Illinois House Republican Leader Lee Daniels summoned his top lieutenants to Springfield last week for what was billed as an election strategy session. Instead, the meeting immediately morphed into a war council, as Daniels and his leadership team talked about how to fend off a surprisingly strong coup attempt.

Sources say about 30 House Republicans have signed a letter that asks Daniels to step down as House GOP Leader. If that's true, the renegades are now a majority of all House Republicans. Governor George Ryan has become involved with trying to put down the revolt, calling some coup plotters to state his firm support for Daniels and trying to calm some very panicky nerves. A few people close to Daniels have also been attempting to stop the stampede by confiding that Daniels just wants to serve out his current term as leader and will step down in January.

Daniels' House operation is under federal investigation for allegedly subsidizing campaigns with taxpayer dollars - sometimes by falsifying documents. The probe has already resulted in Daniels resigning his long-sought chairmanship of the Illinois Republican Party, and now it threatens to destroy the rest of his career.

How much immediate danger this situation actually poses to Daniels is questionable, though. For one thing, some key Republican legislators with lots of fundraising and campaign experience are, for various reasons, either taking a pass on the coup or trying to stop it. These legislators also happen to be among the most ambitious in the bunch, and all of them will likely stop anyone else from obtaining the top spot by putting pressure on Republican-leaning interest groups to withhold crucial campaign funds from the coup plotters. After all, no matter how much the interest groups want Daniels out - and many do - they also want him replaced with someone competent. And because all the qualified successors are refusing to overtly shove the knife in Daniels' back, there's no reason for the lobbyists to stick out their necks.

The only formal mechanism for removing Daniels and replacing him before the elections is a special legislative session, but Governor Ryan has told some of the coup plotters that he will not call any special session. So, the best the plotters could hope for would be a Daniels resignation, but that action would probably require an enormous amount of public pressure, which means somebody would have to drop a big-time dime on the guy - huge enough that Daniels would have no choice but to run away in shame. I doubt the plotters have enough brass for that sort of nasty game.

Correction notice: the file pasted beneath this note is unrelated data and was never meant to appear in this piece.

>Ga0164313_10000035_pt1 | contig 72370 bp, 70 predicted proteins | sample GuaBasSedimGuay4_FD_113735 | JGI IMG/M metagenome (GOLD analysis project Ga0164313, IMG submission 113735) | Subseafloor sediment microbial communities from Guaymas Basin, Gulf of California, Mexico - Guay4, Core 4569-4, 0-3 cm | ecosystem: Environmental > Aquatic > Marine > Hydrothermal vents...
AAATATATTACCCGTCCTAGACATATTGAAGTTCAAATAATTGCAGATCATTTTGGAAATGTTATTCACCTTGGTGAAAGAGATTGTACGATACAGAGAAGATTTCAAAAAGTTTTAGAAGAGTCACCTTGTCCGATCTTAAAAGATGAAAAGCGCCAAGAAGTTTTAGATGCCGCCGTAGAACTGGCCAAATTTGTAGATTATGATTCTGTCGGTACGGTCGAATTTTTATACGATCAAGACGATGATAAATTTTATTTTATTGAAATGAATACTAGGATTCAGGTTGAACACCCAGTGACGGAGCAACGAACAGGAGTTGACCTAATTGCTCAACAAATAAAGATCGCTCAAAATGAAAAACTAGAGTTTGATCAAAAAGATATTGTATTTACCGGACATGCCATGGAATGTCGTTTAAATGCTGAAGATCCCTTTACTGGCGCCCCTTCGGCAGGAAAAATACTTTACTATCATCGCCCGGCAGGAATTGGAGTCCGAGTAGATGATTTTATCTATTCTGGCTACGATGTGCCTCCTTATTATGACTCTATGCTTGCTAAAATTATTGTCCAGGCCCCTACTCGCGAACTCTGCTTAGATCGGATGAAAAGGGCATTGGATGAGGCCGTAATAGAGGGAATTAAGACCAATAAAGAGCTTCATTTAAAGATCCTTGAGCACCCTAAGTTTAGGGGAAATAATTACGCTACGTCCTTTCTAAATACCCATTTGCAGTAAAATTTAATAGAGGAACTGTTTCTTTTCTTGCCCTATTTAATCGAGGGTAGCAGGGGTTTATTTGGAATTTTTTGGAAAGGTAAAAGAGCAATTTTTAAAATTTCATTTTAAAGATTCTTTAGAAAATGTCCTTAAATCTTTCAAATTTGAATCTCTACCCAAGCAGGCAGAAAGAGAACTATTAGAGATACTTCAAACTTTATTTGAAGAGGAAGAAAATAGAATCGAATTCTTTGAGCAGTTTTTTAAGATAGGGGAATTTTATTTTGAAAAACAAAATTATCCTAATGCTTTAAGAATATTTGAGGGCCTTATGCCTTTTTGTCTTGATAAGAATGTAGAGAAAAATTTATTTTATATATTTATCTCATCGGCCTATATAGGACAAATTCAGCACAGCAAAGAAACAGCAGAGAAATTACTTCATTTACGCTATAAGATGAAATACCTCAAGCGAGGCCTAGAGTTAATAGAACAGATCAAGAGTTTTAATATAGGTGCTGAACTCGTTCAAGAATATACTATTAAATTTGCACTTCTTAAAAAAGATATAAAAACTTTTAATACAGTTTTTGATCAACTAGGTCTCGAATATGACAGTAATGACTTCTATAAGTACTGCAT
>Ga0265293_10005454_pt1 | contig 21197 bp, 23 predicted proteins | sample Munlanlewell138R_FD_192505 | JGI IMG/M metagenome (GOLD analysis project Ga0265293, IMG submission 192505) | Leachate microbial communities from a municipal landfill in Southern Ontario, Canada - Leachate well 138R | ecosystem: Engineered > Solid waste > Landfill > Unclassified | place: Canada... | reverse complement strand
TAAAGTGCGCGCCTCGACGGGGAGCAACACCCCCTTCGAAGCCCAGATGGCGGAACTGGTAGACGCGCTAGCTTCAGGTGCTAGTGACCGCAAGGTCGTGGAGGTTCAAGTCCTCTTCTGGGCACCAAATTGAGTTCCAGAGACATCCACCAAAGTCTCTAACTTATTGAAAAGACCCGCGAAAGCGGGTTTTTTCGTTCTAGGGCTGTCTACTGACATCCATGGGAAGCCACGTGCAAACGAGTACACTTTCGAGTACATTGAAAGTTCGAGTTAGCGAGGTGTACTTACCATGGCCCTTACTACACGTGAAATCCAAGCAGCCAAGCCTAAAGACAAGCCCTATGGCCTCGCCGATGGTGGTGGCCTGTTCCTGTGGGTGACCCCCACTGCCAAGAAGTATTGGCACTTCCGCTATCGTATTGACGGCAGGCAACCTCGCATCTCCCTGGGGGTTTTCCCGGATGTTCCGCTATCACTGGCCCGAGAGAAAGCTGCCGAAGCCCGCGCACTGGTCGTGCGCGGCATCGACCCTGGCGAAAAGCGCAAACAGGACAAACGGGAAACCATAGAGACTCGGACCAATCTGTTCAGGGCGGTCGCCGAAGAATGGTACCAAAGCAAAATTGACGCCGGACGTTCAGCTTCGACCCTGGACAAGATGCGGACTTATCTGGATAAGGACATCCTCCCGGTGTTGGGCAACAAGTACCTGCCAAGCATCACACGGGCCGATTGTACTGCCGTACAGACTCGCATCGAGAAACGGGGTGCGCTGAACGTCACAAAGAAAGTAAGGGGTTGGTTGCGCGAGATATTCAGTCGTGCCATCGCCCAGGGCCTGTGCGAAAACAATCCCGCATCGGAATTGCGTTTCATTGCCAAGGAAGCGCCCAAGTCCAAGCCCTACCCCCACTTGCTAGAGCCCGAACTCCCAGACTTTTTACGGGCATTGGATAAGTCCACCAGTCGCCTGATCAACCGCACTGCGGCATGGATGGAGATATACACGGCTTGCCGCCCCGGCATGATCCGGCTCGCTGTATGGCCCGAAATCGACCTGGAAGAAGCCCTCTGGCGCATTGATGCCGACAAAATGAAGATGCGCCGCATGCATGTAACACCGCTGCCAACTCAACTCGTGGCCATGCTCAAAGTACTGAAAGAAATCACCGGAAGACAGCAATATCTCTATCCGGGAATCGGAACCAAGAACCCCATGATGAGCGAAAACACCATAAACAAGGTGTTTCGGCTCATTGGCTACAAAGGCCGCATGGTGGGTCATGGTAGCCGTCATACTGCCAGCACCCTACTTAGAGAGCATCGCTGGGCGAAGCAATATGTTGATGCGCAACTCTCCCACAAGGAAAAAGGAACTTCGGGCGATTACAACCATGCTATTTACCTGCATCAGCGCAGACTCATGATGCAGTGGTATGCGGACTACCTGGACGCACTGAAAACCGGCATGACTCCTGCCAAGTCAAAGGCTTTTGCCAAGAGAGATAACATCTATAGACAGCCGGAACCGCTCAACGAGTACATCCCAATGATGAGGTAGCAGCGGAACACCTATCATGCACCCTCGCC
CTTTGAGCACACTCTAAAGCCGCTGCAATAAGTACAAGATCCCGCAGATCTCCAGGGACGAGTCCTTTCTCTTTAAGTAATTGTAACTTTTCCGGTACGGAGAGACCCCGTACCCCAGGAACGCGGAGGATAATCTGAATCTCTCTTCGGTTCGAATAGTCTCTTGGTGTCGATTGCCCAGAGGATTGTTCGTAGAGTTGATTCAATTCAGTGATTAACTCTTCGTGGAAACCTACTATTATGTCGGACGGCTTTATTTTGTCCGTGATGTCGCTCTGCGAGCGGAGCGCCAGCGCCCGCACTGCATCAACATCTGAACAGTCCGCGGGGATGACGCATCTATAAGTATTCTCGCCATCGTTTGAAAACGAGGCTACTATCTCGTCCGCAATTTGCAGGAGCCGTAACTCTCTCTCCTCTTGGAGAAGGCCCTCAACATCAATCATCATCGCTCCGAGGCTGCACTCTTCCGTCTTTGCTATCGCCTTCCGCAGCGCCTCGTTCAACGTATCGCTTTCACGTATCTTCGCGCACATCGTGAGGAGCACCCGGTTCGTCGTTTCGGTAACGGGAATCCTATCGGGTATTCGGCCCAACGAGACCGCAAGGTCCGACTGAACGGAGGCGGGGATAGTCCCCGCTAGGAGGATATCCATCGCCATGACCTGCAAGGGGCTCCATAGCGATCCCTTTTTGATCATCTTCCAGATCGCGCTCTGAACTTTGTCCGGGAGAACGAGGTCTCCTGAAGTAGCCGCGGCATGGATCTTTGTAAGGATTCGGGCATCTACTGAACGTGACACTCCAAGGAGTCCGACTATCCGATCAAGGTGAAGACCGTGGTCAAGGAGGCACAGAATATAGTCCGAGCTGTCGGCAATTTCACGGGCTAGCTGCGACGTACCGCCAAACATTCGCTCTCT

Plus, such a bombshell disclosure would make an already bad publicity situation much worse. Remember, this is still only July. Nobody pays attention to politics in July. The longer this fight runs, the greater the chance that it pops up on everybody's radar screen. Not to mention that the House Republicans would have no one running the operation if Daniels resigned. The brightest Repubs could spend the next few months jockeying over who will replace Daniels, rather than focusing on the election.

Without his resignation, though, the plotters believe they won't be able to accept money or staff from Daniels this fall without being tainted by his scandal. They're probably right. But if Daniels doesn't resign (and there is little in his history to suggest he will step down), it's still possible to devise a way around this problem by forming a new campaign committee without Daniels' overt fingerprints, or directing contributions to individual candidates rather than to Daniels' House Republican Campaign Committee.

Ideally, the mortally wounded Daniels would quietly step down and his members would amicably choose a temporary replacement until they could formally vote on the matter after the election.

But this situation is far from ideal. Daniels has the rules on his side and is far too stubborn to resign without some sort of nuclear explosion. And even if he did quit, replacing him would be a bloody mess.

My heart is with the coup plotters. They have plenty of courage and Daniels is definitely an embarrassment. But my head tells me the plotters have no idea what they'll do after they storm the palace, and even if they did, they don't possess the talent to follow through. Daniels is often criticized for never having an endgame in mind when he makes a big move. He devises tactics on the fly, almost always with less than stellar results. Unfortunately, his enemies are now guilty of the same thing.

Rich Miller also publishes Capitol Fax, a daily political newsletter. He can be reached at (

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